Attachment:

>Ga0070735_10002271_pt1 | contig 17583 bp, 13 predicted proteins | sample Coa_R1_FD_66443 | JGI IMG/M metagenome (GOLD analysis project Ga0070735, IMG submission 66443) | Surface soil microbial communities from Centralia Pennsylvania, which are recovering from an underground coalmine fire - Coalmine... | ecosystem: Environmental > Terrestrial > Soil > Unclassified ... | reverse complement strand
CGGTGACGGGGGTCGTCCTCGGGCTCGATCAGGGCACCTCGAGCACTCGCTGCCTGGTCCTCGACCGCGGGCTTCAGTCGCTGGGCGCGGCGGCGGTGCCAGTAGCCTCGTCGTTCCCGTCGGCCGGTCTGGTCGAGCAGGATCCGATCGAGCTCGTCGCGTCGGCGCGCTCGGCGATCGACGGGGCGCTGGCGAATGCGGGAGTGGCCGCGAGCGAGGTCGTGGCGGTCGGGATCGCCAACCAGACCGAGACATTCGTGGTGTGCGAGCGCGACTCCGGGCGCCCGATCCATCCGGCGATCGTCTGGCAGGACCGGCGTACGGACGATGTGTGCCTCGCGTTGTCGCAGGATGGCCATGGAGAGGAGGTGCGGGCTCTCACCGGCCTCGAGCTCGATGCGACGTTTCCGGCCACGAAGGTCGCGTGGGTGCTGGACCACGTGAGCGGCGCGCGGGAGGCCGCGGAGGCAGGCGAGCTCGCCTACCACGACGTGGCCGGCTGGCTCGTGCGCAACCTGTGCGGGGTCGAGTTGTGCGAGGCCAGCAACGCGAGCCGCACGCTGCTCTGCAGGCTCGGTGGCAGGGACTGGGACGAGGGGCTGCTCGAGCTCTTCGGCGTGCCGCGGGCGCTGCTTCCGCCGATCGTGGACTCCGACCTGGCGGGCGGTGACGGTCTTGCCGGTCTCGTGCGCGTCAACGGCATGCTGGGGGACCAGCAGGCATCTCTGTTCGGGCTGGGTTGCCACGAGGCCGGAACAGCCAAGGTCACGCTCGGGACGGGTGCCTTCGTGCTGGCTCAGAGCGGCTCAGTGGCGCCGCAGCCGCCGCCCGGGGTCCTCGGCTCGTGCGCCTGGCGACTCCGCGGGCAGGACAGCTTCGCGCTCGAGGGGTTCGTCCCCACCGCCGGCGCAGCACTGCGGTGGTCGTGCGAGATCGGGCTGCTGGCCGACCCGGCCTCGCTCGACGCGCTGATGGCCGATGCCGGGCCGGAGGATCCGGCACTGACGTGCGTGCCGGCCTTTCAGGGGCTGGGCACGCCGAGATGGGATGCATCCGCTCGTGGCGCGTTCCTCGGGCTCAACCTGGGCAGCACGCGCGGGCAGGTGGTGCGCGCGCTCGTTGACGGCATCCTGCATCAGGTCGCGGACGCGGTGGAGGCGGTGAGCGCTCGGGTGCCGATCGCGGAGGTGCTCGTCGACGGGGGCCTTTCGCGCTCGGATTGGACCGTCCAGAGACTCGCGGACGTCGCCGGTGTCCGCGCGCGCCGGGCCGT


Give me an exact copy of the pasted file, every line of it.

>Ga0070735_10002271_pt1 | contig 17583 bp, 13 predicted proteins | sample Coa_R1_FD_66443 | JGI IMG/M metagenome (GOLD analysis project Ga0070735, IMG submission 66443) | Surface soil microbial communities from Centralia Pennsylvania, which are recovering from an underground coalmine fire - Coalmine... | ecosystem: Environmental > Terrestrial > Soil > Unclassified ... | reverse complement strand
CGGTGACGGGGGTCGTCCTCGGGCTCGATCAGGGCACCTCGAGCACTCGCTGCCTGGTCCTCGACCGCGGGCTTCAGTCGCTGGGCGCGGCGGCGGTGCCAGTAGCCTCGTCGTTCCCGTCGGCCGGTCTGGTCGAGCAGGATCCGATCGAGCTCGTCGCGTCGGCGCGCTCGGCGATCGACGGGGCGCTGGCGAATGCGGGAGTGGCCGCGAGCGAGGTCGTGGCGGTCGGGATCGCCAACCAGACCGAGACATTCGTGGTGTGCGAGCGCGACTCCGGGCGCCCGATCCATCCGGCGATCGTCTGGCAGGACCGGCGTACGGACGATGTGTGCCTCGCGTTGTCGCAGGATGGCCATGGAGAGGAGGTGCGGGCTCTCACCGGCCTCGAGCTCGATGCGACGTTTCCGGCCACGAAGGTCGCGTGGGTGCTGGACCACGTGAGCGGCGCGCGGGAGGCCGCGGAGGCAGGCGAGCTCGCCTACCACGACGTGGCCGGCTGGCTCGTGCGCAACCTGTGCGGGGTCGAGTTGTGCGAGGCCAGCAACGCGAGCCGCACGCTGCTCTGCAGGCTCGGTGGCAGGGACTGGGACGAGGGGCTGCTCGAGCTCTTCGGCGTGCCGCGGGCGCTGCTTCCGCCGATCGTGGACTCCGACCTGGCGGGCGGTGACGGTCTTGCCGGTCTCGTGCGCGTCAACGGCATGCTGGGGGACCAGCAGGCATCTCTGTTCGGGCTGGGTTGCCACGAGGCCGGAACAGCCAAGGTCACGCTCGGGACGGGTGCCTTCGTGCTGGCTCAGAGCGGCTCAGTGGCGCCGCAGCCGCCGCCCGGGGTCCTCGGCTCGTGCGCCTGGCGACTCCGCGGGCAGGACAGCTTCGCGCTCGAGGGGTTCGTCCCCACCGCCGGCGCAGCACTGCGGTGGTCGTGCGAGATCGGGCTGCTGGCCGACCCGGCCTCGCTCGACGCGCTGATGGCCGATGCCGGGCCGGAGGATCCGGCACTGACGTGCGTGCCGGCCTTTCAGGGGCTGGGCACGCCGAGATGGGATGCATCCGCTCGTGGCGCGTTCCTCGGGCTCAACCTGGGCAGCACGCGCGGGCAGGTGGTGCGCGCGCTCGTTGACGGCATCCTGCATCAGGTCGCGGACGCGGTGGAGGCGGTGAGCGCTCGGGTGCCGATCGCGGAGGTGCTCGTCGACGGGGGCCTTTCGCGCTCGGATTGGACCGTCCAGAGACTCGCGGACGTCGCCGGTGTCCGCGCGCGCCGGGCCGT